The gimmicked control sections also handled shockingly well. I was heavily concerned with how the boat boss fight would handle in this game. I will admit, it’s more of a gallery shooter than any other part of the game with your boat being dragged along as you try to desperately take down a giant mutant fish with a harpoon gun. But you also have to steer the boat around debris, muzzle load the harpoons, and try to get back to your boat if you get knocked out. I thought it was all handled incredibly well.

Comfort is at the core of all of Resident Evil 4 VR’s experience. You can still run up on a stunned Ganados and kick them, but it’s not going to make your world spin as Leon kicks a guy. Instead, the camera briefly retreats to Resident Evil 4’s traditional third-person view as Leon delivers the kick and then goes right back to first-person in a non-vomit inducing manner. Similarly, cutscenes pull you out to a darkened theater where you watch them play just like they used to on a digital projection screen in the game. Honestly, this is likely all for the best because even though it doesn’t quite keep the immersion, it does keep crucial parts of Resident Evil 4 intact.

One part where this is kind of hit or miss is the return of quick-time events. Resident Evil 4 was always rife with them and that hasn’t changed. Now they’re set to motion controls with the Oculus Quest 2 controllers. Often times, breaking out of a Ganados grip or swimming back to your boat means wiggling your controls rapidly. Other times, it means doing directional motions, like swinging your controls apart to avoid an axe and let it break handcuffs keeping you down. That all makes sense. Sometimes it’s less-inspired or samey. During one cutscene, a rope wraps around Leon’s leg and he has to cut it loose with a knife before he gets dragged to death. The game has you wiggle the controls again, which makes no sense to me as there is another QTE in which you actually get put back in first-person to use your knife and slash away at a situation.

Now here’s some good news: you can just turn quick-time events off entirely and watch the cutscenes play out successfully if you want. It’s just a single point among a bevy of comfort options that have been included in this game. There’s changing your dominant hands, changing where certain items sit on your body, sitting and standing gameplay modes, the aforementioned smooth motion or teleport movement, and tunneling vision to name a few. There’s even a special suite of comfort options specifically for the boat to help you keep sea sickness away. I’m not squeamish when it comes to VR, but with the help of these options, I was able to tailor an experience where I could play comfortably for hours on end or until my headset battery was about to die, which is rare for me in a full-motion VR game.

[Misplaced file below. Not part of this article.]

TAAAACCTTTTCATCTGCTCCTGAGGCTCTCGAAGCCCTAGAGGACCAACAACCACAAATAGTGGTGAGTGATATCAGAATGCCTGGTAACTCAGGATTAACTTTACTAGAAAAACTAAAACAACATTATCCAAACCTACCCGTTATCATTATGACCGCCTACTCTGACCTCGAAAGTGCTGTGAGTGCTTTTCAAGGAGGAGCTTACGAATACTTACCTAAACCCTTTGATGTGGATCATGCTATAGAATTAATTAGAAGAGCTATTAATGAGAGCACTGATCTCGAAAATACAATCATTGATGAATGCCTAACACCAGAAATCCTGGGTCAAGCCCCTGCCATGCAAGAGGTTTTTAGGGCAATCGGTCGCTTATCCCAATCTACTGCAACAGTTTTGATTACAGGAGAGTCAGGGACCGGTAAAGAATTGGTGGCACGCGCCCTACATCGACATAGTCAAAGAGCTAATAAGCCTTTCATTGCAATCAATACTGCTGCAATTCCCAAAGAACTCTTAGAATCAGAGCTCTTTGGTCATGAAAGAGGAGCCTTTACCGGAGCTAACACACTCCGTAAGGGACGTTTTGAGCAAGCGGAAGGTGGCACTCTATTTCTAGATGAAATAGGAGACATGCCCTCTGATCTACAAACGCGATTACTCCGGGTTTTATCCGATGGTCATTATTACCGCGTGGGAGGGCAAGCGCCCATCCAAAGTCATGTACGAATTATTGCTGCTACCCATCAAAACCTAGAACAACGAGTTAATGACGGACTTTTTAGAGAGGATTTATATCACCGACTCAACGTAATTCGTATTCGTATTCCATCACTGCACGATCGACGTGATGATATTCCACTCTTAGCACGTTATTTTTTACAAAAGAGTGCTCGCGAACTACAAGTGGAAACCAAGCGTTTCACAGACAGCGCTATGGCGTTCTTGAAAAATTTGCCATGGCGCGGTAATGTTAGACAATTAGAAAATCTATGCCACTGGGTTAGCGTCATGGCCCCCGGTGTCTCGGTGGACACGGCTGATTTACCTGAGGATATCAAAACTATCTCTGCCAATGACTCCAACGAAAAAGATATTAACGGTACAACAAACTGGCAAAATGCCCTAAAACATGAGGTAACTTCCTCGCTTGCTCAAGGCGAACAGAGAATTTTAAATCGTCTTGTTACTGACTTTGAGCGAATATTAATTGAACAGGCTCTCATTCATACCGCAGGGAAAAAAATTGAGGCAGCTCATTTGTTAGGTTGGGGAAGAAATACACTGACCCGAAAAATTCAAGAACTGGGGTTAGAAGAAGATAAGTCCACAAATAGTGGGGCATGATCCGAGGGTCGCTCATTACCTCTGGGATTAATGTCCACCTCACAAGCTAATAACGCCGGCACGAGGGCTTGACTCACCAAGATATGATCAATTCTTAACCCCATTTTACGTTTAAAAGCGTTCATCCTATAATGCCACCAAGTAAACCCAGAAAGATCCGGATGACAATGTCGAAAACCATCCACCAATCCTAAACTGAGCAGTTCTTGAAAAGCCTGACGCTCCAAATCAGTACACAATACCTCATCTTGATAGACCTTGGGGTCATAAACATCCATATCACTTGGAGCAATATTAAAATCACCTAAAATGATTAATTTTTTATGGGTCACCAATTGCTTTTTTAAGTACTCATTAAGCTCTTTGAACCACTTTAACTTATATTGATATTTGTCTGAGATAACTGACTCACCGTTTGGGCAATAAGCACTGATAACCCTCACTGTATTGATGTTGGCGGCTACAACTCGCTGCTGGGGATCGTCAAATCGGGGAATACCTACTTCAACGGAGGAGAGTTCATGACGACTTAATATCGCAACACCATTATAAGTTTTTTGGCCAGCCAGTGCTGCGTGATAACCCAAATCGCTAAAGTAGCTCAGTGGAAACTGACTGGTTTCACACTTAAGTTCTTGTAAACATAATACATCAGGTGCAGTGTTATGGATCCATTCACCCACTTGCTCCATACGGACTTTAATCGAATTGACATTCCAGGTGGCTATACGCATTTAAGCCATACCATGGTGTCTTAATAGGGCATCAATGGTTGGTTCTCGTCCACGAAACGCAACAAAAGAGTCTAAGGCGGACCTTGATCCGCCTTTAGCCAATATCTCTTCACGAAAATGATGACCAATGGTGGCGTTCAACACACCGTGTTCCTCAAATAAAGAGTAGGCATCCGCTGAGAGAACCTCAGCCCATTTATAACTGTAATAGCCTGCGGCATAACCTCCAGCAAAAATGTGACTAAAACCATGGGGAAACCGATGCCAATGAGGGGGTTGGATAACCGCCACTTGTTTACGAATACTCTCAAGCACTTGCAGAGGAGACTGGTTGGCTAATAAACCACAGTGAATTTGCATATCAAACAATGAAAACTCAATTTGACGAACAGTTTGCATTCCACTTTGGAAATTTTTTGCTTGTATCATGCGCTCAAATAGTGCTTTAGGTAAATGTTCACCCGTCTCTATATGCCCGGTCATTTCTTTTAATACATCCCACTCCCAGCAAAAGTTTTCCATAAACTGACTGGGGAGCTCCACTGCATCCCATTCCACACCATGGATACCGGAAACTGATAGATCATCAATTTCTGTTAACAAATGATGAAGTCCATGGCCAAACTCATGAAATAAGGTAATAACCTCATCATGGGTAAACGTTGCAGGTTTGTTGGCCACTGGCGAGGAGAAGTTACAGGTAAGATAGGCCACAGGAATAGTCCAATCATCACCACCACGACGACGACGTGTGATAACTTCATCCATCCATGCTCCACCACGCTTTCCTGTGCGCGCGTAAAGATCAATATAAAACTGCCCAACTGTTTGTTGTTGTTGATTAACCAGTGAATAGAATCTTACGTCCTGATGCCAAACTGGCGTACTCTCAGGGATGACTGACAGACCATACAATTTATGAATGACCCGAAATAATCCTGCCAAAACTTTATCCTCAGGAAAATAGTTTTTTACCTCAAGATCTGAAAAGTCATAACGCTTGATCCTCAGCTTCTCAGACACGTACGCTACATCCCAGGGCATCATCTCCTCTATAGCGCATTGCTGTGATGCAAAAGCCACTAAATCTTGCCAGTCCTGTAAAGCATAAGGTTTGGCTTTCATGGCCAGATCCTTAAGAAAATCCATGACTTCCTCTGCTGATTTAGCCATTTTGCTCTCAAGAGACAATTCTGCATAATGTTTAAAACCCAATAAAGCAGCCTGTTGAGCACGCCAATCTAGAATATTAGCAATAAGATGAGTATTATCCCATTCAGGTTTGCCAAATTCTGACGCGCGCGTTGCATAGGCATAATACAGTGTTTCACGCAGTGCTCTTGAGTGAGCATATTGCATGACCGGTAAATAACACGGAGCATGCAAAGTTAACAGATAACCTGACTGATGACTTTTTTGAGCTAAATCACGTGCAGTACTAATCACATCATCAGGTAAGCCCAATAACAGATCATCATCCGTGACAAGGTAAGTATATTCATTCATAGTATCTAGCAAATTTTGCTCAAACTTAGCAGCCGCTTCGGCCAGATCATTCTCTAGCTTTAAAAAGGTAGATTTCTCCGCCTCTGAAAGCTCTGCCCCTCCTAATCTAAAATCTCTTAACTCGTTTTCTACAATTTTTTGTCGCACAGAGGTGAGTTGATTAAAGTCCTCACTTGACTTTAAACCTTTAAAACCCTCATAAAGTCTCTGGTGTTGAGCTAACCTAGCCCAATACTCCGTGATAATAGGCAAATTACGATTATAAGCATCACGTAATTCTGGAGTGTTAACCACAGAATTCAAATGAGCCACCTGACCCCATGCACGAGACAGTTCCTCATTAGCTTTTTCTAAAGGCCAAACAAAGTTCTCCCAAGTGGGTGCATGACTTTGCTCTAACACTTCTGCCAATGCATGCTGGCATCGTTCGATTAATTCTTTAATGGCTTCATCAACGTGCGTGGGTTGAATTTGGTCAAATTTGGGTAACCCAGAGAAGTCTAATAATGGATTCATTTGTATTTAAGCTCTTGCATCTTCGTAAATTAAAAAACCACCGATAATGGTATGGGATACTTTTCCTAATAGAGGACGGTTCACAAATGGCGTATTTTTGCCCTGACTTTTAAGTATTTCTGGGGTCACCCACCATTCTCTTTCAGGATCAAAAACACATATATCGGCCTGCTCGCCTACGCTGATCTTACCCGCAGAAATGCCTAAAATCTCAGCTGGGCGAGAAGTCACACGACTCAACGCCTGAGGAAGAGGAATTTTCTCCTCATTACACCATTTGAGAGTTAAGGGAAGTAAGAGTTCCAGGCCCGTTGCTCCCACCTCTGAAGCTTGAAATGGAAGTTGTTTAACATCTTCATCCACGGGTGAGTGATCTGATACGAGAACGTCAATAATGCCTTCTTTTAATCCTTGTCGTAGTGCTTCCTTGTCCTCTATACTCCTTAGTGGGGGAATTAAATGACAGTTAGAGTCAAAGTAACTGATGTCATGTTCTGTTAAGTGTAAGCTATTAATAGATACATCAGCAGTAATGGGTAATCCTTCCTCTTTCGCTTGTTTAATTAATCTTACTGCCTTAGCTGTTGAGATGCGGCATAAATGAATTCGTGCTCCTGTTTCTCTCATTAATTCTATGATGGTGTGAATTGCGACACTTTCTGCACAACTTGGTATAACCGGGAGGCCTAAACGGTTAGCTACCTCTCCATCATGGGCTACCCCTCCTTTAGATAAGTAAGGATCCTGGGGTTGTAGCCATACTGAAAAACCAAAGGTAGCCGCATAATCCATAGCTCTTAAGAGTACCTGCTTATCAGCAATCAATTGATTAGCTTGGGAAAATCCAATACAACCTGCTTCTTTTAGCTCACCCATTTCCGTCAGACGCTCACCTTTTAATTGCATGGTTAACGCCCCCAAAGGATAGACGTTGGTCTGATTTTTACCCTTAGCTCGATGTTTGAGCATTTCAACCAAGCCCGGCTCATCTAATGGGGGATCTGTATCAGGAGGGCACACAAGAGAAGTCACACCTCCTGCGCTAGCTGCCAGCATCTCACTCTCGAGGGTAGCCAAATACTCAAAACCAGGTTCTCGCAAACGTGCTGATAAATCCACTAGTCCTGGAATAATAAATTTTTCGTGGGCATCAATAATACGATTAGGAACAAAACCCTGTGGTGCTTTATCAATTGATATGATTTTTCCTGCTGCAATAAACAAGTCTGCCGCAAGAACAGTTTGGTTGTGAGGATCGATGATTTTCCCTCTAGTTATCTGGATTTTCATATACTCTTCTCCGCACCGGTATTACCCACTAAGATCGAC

I see you have an eye for things

Resident Evil 4 VR is one of the most surprising delights of my entire year. Every part of the base game is here, and it all fits and feels right. Every bit of the schlock, fear, and intensity is joined by a well-thought-out array of VR gunplay, puzzle-solving, melee, and other satisfying interactions. Resident Evil 4 is one of the absolute high points of the entire franchise. This is a full-on adaptation of it with nothing left out. If you weren’t cool with the narrative, scares, or schlock before, this probably won’t change your mind. But if it was the controls bothered you, this is easily the best and most enjoyable version of Resident Evil 4 to ever come out.

This review is based on a digital copy supplied by the publisher. Resident Evil 4 VR comes out on October 21, 2021, exclusively on the Oculus Quest 2.

Senior News Editor

TJ Denzer is a player and writer with a passion for games that has dominated a lifetime. He found his way to the Shacknews roster in late 2019 and has worked his way to Senior News Editor since. Between news coverage, he also aides notably in livestream projects like the indie game-focused Indie-licious, the Shacknews Stimulus Games, and the Shacknews Dump. You can reach him at and also find him on Twitter @JohnnyChugs.

Review for
Resident Evil 4 VR
  • All of Resident Evil 4's main campaign is here
  • Controls are incredibly well-adapted to VR format
  • Gunplay is extremely satisfying
  • A varied selection of comfort options
  • Organizing the attache case is still fun
  • You can turn off pain points like quick-time events
  • Some quick-time events make no sense
  • Ashley can still be cumbersome
  • Visuals are dated, but manageable
  • The Mercenaries & Separate Ways not included